Rotary Vocational Days convince a local student that teaching is her forever career

Madison Danielski, an 11th-grader at Bay City Central High School, was one of 150 Bay County high school juniors and seniors who participated in Rotary Vocational Days earlier this month. Madison hopes to attend Ferris State College to become a teacher. Here, Madison details her experiences during Rotary Vocational Days.

On Thurs., Nov. 2,  when I arrived at the Bay City Rotary Club and Morning Rotary Club Vocational Days gathering for breakfast and a few speeches, I saw a lot more people than I expected. 

About 150 people were sitting along with me. I was not only surprised to see this many people but happy that there were other kids like me who were super excited to go and visit some of their possible future jobs.

Trenton Robinson, a Bay City Central graduate and former NFL player, talks during Rotary Vocational Days about the importance of perseverance and never giving up. (Photo courtesy of Emily Woodruff Photography)There was one specific speaker that I felt really knew what he was talking about, Trenton Robinson. Robinson, a former NFL player who graduated from Bay City Central High School, spoke about never giving up and persevering no matter what. 

After breakfast, I headed over to MacGregor Elementary School. As soon as I walked into the classroom I felt like I was back in fifth grade. The way that the room was decorated and the seats were arranged reminded me of where I sat when I was in their shoes.

I walked into Mrs. Stacey DeShano’s class and introduced myself. She took me on a tour of the building to show me where everything was. On our tour we stopped to see her students that were in STEM (Science, Technology, Engineering and Math) class. At the beginning of every day, her students have a special class of either music, gym, or STEM. I feel like having these classes first thing in the morning is very smart as it will wake the kids up and get them focused. 

When the door opened all the students looked at me and started asking questions. What my name was, who I was, why I was here, and how long I was going to be here. I felt like this super cool person who they actually wanted to have back. 

Matt Felan, President of Great Lakes Bay Regional Alliance and co-chair of Rotary Vocational days, talks to high schools and juniors at the beginning of the event earlier this month. (Photo courtesy of Emily Woodruff Photography)When we were walking back to the classroom, I noticed how quiet the school was. Mrs. DeShano told me that at McGregor they practice being quiet in the hallway to make sure other classes can stay focused.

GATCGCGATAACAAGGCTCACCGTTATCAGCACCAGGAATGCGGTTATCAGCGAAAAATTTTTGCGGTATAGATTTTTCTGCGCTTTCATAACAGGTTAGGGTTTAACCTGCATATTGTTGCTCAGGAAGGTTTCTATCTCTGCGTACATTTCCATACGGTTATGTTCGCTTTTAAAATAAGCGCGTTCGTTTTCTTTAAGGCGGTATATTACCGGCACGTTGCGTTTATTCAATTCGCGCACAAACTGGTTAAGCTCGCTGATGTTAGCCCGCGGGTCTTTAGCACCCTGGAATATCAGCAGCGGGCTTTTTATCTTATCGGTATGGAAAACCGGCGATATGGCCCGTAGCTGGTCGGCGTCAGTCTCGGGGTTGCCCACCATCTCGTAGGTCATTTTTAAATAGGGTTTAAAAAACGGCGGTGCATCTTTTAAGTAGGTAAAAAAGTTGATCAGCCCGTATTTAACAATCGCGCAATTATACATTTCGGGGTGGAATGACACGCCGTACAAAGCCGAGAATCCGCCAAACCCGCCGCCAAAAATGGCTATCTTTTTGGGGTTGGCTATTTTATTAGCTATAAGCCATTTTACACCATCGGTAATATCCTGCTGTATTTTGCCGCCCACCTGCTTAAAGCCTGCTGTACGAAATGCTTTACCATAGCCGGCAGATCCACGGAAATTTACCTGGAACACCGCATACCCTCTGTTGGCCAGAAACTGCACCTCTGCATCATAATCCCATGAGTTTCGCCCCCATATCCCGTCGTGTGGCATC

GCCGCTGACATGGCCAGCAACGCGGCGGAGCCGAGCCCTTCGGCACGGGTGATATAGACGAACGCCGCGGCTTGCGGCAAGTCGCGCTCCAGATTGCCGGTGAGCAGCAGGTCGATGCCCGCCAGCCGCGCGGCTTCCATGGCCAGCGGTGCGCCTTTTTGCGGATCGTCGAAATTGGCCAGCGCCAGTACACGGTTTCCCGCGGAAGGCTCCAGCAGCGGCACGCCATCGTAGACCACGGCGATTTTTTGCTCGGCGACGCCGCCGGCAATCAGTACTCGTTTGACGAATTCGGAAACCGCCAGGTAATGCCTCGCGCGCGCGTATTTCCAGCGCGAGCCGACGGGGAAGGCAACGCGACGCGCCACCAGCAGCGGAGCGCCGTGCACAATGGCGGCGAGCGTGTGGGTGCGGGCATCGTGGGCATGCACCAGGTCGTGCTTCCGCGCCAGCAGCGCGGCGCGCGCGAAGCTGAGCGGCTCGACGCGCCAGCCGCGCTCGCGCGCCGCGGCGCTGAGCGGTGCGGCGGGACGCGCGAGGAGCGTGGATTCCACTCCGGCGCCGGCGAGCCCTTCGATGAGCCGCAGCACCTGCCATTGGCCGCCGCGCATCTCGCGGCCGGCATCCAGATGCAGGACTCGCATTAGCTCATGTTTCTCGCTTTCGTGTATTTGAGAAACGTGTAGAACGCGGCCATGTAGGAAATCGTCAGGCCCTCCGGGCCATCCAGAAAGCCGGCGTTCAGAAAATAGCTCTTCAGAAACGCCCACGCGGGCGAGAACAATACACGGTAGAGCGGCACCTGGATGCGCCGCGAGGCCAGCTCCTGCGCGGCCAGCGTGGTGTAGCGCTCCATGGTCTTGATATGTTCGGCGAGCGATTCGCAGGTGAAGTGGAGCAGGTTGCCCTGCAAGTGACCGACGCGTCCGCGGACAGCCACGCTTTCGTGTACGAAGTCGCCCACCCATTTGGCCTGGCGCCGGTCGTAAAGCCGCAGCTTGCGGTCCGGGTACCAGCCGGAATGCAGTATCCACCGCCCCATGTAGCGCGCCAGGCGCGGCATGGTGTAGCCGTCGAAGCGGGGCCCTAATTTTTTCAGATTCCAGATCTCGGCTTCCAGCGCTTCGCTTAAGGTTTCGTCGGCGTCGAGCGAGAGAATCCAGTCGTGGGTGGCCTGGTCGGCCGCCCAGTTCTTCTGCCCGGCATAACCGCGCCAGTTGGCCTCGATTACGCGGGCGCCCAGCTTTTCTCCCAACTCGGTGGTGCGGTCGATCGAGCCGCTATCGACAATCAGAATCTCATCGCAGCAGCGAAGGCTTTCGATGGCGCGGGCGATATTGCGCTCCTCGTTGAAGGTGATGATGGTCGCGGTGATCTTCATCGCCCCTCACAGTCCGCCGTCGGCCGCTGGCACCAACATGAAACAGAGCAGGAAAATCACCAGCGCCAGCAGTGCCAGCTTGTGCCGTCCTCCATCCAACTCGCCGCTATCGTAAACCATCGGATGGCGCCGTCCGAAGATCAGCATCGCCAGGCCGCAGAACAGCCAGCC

When we made it back to the classroom, Mrs.DeShano introduced me to the class and everyone said hi to me all at once. They really made me feel welcome. 

When the lesson started, I noticed that Mrs. DeShano uses words such as “simple” and “difficult” or fun words such as “easy peasy” instead of “easy” and “hard.” I really like this substitution because I feel it encourages the students to keep going. 

Another thing that Mrs. DeShano does is she rewards the students that are doing good things by saying thank you. When students are sitting quietly or listening well, she encourages them to continue that behavior by acknowledging them and saying thank you for listening or being patient. 

She also has them use sign language when asking to use the bathroom or saying that they agree or even that they got the same answer. I learned very quickly that fifth graders love to talk. They like to talk to you about yourself and what you like to do. Then, they will tell you all about themselves. 

The students began their day with the Rotary Clubs of Bay City. Trevor Keyes, co-chair of the 2023 Rotary Vocational Days and Bay Future President, talks to the students and professionals. (Photo courtesy of Emily Woodruff Photography)I enjoyed talking to them because they don’t talk about anything that me and my friends talk about. They like to talk about things such as their favorite school subjects and their favorite colors. They all wanted to talk to me about their siblings who go to the same school as me. 

After chatting with a few students, I learned that their favorite subjects were math, reading, recess, and lunch. I was very surprised to hear that math and reading were on that list, but very glad that Mrs. DeShano is able to make those subjects fun for them. 

I was sitting at the back table helping some students with their math questions when I realized that this is what I want to do. I want to be able to connect with the kids and help them to understand things better and make it easier for them. Watching the students work through their problems and finally get it is like watching a light bulb go off in their heads. 

Another thing I realized while observing Mrs.DeShano is that the students have somewhat of a short attention span. When the students seem to be a bit off track, she brings them back with a little fact about the lesson or by using other students as an example. I find that this is very helpful because it shows them what they should be doing instead of what they were previously doing. 

I feel like Rotary Vocational Days are very important because they help students figure out what they really want to go to college for, and what they want to become when they are older. I feel like Rotary Vocational Days bring brand new opportunities to this community.

At the opening breakfast, someone said that you will go into today and either love what you do and pursue that career right away or you could go into today and realize that the job you choose may not be your forever career. I can now say that after spending the day with Mrs. DeShano and her amazing students, that this is my forever career.

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